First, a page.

Many Cannabis remains have been recovered from a continuum of historical periods across large parts of Eurasia and into Africa,
but the types of paleobotanical, archeological, and written evidence varies between regions.
Cannabis is a remarkable, multipurpose genus.
Its plants can produce strong fiber, edible seeds, medicines, and psychoactive resin.
These diverse products have been utilized by a wide variety of cultures across a vast range of the earth.
Although Cannabis seeds can be dispersed in several ways, humans have been, by far, the most important and far-reaching dispersal agent of Cannabis.
The following examination of the spread of Cannabis and its lengthy association with ritual, medicine, and ancient technologies such as spinning yarn, weaving cloth, and making paper will underscore its long-lasting cultural significance.
In some, if not many, areas of Eurasia, Cannabis was one of the very early plants to be propagated by people.
We believe that this early cultivation probably occurred not only because of its edible seeds but also because Cannabis was a prime candidate for incipient farming because of its versatility as a multiple resource.
Several scholars of culture history have suggested that the earliest cultivated plants were not consciously propagated for their edible resources but rather for their “medicinal, industrial, spicy, hallucinatory or merely exotic” assets, or perhaps for their symbolic or prestigious significance.
Whether or not Cannabis was cultivated first or early on for its sacred, emblematic, high status or for more mundane reasons, it was brought into regular use and even cultivation in several regions of Eurasia a very long time ago, perhaps relatively soon after the Last Glacial Maximum (LGM) nearly 20,000 years ago.
Several disciplines in the natural sciences and humanities provide us with data that will be used to investigate the early history and eventual worldwide cultural diffusion of Cannabis.
In addition, early written records, especially from China, give us insights into the first uses of Cannabis.
(Check previous articles about Cannabis in China)
Historians attempt through study of written records to accurately reconstruct the activities of cultures, including their usage of plant and animal resources.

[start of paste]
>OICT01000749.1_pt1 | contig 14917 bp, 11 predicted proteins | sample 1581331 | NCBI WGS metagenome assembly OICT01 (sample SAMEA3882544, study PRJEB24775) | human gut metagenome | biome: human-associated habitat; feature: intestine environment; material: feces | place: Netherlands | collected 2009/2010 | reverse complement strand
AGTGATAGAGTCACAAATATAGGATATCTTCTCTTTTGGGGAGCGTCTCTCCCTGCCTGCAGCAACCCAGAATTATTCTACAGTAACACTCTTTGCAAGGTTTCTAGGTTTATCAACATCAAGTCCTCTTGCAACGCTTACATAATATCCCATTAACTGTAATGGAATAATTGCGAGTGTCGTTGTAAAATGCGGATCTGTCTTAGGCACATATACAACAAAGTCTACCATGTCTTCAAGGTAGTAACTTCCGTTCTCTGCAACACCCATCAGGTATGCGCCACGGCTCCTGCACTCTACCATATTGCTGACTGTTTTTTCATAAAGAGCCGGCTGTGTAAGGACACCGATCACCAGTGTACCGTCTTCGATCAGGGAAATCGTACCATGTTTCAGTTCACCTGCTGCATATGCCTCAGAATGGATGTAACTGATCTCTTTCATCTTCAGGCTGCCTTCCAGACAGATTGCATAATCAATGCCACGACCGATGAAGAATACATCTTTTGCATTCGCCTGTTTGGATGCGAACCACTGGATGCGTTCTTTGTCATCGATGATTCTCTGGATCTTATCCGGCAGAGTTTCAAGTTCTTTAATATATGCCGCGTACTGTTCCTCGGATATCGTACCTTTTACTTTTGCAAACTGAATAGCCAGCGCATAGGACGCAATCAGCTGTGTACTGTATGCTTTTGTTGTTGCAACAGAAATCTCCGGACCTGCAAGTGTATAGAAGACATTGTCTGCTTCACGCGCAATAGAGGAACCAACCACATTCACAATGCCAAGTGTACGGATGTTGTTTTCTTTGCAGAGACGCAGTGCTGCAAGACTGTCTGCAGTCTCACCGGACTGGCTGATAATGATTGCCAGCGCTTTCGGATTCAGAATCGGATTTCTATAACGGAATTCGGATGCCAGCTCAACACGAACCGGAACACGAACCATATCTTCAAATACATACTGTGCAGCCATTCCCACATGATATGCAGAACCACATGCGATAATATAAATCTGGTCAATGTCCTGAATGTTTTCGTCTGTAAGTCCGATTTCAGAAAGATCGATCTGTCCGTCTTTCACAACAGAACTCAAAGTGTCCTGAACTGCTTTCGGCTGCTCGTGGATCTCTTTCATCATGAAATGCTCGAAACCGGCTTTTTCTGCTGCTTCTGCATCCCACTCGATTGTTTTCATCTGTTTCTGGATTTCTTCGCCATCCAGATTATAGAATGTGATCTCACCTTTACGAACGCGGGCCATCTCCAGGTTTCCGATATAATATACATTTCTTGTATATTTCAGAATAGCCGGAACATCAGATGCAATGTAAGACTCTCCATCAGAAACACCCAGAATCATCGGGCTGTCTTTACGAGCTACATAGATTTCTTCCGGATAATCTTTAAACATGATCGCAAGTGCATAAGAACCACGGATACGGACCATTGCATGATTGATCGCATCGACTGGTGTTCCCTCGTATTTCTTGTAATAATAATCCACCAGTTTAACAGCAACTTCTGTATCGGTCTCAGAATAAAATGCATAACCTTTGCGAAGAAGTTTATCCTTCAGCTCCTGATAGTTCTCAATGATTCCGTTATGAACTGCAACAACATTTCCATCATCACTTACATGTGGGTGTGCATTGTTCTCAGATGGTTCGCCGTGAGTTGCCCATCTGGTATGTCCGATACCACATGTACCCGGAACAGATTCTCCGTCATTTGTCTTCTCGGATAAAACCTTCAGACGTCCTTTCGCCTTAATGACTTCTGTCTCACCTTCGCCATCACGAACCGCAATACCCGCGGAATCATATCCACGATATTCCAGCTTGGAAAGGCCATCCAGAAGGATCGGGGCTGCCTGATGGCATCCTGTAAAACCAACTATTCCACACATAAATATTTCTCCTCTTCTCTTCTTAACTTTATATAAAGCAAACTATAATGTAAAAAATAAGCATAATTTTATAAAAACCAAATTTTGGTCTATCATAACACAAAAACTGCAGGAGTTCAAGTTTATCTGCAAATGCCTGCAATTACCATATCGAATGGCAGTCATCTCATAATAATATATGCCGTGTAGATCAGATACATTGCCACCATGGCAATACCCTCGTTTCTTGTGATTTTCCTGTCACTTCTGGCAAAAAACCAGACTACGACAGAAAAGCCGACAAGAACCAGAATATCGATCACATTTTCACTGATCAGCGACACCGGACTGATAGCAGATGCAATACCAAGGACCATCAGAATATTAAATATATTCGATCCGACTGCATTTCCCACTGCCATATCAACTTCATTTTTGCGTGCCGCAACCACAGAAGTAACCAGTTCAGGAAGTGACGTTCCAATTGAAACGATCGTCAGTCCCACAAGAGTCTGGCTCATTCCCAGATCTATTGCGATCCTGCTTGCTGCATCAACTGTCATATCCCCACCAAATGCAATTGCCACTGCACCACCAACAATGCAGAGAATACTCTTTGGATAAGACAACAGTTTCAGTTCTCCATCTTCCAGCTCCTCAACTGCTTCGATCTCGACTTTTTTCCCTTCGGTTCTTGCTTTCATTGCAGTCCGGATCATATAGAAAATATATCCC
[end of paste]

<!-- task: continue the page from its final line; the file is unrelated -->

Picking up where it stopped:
Cultural preferences often determine the methods of utilization of a plant and in turn affect some of the selective pressures applied to it.
Over time, these preferences and pressures have and still do influence the evolution of Cannabis.
Unfortunately, historians and explorers were not often trained as botanists, and mistakes were frequently made in the identification of plants.
(We are simply humans after all, right?)
This is especially true of the name “hemp,” which has been used for true hemp, Cannabis, and its fiber as well as for over a dozen other unrelated fiber plants and their fibrous products.
Fortunately, Cannabis plants are very distinctive in appearance and were often noted in the written accounts of early European explorers who were familiar with its uses in their home regions.
In addition, evidence of locations where Cannabis was cultivated and processed, especially for fiber, is accessible in various forms including written reports in parish records and government documents.
Historical hemp farming is also indicated in place names such as Hempholme, Hempstead, Hempisteld, and Hempisfeld in England.
Linguistics is a scholarly discipline that also provides us with information about the interrelatedness of various words for Cannabis and its uses.
Several of the root names for Cannabis, representing the plant itself, fiber, seed, drug, or other products, can be traced from Asia into both Europe and Africa, indicating its origin in Asia prior to its spread into either Europe or Africa.
In fact, pictorial representations of Cannabis motifs are very rare prior to the sixteenth-century herbals and are almost entirely absent in artistic and architectural motif.
Much European evidence is archaeobotanical, while that found in other areas such as the Near East and East Asia has, at least until recently, usually been restricted to artifacts and their interpretation.
The type and strength of evidence for the origin and diffusion of Cannabis varies between different regions, largely because of differences in depth and type of research carried out in different countries.
Archeologists have worked most extensively in Europe and China and ancient finds of Cannabis remains from these regions are more common.
However, the Fertile Crescent in the Middle East has been extensively investigated and few Cannabis ancient remains have been found, indicating that it was relatively little known there until more recent times.
The recovery of archaeobotanical remains has been common in Europe for several decades, while in China this is a relatively new scientific activity and therefore archeologists have recorded few botanical remains until recently.
Palynology in general has been particularly lacking in Asia while pollen evidence abounds across Europe.
On the other hand, China and Europe offer us the most detailed historical accounts, resulting from their ancient written traditions.
European linguists have exhaustively studied the Indo-European language group from Britain to India.
Information used to describe widespread, ancient use of Cannabis has been extracted from various disciplines including history, anthropology, archeology, ethnobotany and palynology.
The truth still remains, more or less, shrouded in the mists of time.
Text Fragments taken from Clarke & Merlin, 2013 - Cannabis Evolution & Ethnobotany
To be continued